Music, Illustrated

Art, analysis, audio.

14 Dec 2011

My friend Sandy used nedwaves graphics for the opening and closing credits on his documentary for Brookline Access Television, Never 2 Late 2 Play


The film follows a group of jazz musicians at the John Payne Music School, many of whom started (or re-started) playing music as adults.

28 Sep 2011


Pure tones are an abstraction-- all real-world sounds have bandwidth. Bells make nearly-pure narrow sounds; drums make wide ones. How do we measure interval ratios of notes with width?


26 Sep 2011

New Work

I managed to put a couple of pieces together for this year's Punto y Raya festival, and they took this one:

video screenshot

23 Jan 2011

Frequency Range

This is a vertical number line, labelled in seconds, showing event durations.  At the bottom are long-lasting musical patterns (sets, concerts); at the top are quick events-- also called notes.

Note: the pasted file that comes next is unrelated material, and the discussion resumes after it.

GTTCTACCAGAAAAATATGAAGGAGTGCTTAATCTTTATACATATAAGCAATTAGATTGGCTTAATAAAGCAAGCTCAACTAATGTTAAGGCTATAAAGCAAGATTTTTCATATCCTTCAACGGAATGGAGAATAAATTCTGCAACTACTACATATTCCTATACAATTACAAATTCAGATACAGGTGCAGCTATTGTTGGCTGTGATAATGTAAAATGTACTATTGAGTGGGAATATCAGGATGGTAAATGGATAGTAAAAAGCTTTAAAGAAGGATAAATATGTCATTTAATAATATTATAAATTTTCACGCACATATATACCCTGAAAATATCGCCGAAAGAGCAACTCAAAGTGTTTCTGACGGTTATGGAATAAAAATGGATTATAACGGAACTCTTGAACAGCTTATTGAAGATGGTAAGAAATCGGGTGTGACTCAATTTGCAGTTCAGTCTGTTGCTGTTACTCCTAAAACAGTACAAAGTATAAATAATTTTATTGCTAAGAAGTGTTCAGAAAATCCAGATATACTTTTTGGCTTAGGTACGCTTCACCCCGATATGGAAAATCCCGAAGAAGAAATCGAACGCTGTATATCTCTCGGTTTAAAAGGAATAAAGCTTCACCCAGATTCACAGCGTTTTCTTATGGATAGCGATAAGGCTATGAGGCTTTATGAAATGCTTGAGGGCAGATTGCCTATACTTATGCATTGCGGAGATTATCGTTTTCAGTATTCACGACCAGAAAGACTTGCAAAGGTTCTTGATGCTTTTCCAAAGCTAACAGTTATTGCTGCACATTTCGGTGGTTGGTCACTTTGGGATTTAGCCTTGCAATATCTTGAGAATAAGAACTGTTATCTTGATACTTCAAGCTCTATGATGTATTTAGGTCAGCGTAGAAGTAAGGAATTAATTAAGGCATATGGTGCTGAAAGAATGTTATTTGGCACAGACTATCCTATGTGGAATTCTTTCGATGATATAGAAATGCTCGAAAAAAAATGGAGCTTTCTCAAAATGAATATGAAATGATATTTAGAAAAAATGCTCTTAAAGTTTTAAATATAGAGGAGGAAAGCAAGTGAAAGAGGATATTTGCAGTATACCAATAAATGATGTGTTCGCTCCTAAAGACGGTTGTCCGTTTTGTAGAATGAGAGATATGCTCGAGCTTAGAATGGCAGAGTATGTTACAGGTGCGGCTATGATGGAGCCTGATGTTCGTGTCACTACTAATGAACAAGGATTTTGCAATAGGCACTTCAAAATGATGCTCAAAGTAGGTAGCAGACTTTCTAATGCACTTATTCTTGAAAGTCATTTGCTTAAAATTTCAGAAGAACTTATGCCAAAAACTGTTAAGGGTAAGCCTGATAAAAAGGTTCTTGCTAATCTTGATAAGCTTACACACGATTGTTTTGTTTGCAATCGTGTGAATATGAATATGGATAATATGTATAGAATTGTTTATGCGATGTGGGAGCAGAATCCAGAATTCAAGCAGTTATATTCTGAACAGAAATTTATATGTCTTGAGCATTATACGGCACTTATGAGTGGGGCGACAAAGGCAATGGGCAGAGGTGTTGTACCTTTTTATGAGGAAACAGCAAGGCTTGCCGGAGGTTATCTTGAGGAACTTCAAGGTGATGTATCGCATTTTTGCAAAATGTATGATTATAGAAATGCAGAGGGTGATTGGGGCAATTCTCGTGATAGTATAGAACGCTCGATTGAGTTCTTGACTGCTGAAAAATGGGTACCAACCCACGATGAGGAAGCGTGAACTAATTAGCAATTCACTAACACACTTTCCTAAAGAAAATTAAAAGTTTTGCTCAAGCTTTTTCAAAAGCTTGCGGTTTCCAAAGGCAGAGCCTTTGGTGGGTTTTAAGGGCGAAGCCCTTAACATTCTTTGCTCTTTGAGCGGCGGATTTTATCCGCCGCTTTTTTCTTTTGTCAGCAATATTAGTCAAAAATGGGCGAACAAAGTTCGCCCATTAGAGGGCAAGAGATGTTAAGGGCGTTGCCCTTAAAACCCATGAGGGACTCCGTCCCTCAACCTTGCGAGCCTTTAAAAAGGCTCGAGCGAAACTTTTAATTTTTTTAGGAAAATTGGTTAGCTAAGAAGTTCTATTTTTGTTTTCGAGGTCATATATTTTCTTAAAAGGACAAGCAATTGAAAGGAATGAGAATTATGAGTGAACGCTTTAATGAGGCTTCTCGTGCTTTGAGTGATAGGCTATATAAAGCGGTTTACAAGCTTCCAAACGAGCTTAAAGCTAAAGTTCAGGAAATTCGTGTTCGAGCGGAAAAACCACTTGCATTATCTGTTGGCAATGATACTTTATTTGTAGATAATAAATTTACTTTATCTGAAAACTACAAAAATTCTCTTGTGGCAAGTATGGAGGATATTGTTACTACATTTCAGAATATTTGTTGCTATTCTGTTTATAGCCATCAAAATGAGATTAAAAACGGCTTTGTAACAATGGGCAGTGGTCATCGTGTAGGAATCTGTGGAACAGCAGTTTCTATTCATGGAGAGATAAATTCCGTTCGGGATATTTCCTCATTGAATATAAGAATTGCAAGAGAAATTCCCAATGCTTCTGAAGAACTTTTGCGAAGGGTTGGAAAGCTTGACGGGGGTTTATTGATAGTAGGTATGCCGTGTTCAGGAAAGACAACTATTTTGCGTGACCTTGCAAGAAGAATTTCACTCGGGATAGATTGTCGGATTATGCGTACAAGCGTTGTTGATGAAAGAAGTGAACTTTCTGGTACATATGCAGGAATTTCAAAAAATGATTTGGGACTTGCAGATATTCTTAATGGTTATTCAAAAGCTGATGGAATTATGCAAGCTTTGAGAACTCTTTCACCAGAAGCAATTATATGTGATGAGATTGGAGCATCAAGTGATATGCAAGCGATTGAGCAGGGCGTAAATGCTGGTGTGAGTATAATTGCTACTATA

Formally, the chart title is "Duration of events which, if repeated, humans can distinguish".

We're aware of lots of repeating patterns: with 100s of repeats per second as notes; 100s per minute as rhythm; 100s per hours as verse.

The leftmost column is octaves (frequency doublings) away from 1 second.  I suppose it could be extended for ultra-long pattern repetitions, like "the radio played this song yesterday" or "this restaurant hasn't changed the soundtrack in months!".

Fun fact: the range shown is almost the same as the Richter scale, since 33 octaves=10 Richters.   (10 octaves = 2^10 = 1024 ~= 1000 = 10^3 = 3 Richters)

Also:  this chart covers the range (10^-5) seconds to (10^4)s.

A 2nd page would cover 10^4 to 10^13.  A year is 32x10^6 seconds.

A 3rd page would cover 10^13 to 10^22.  The age of the universe is 400x10^15 seconds.

8.5x11 72dpi version-- slightly better looking.

© 2000-2011   N. Resnikoff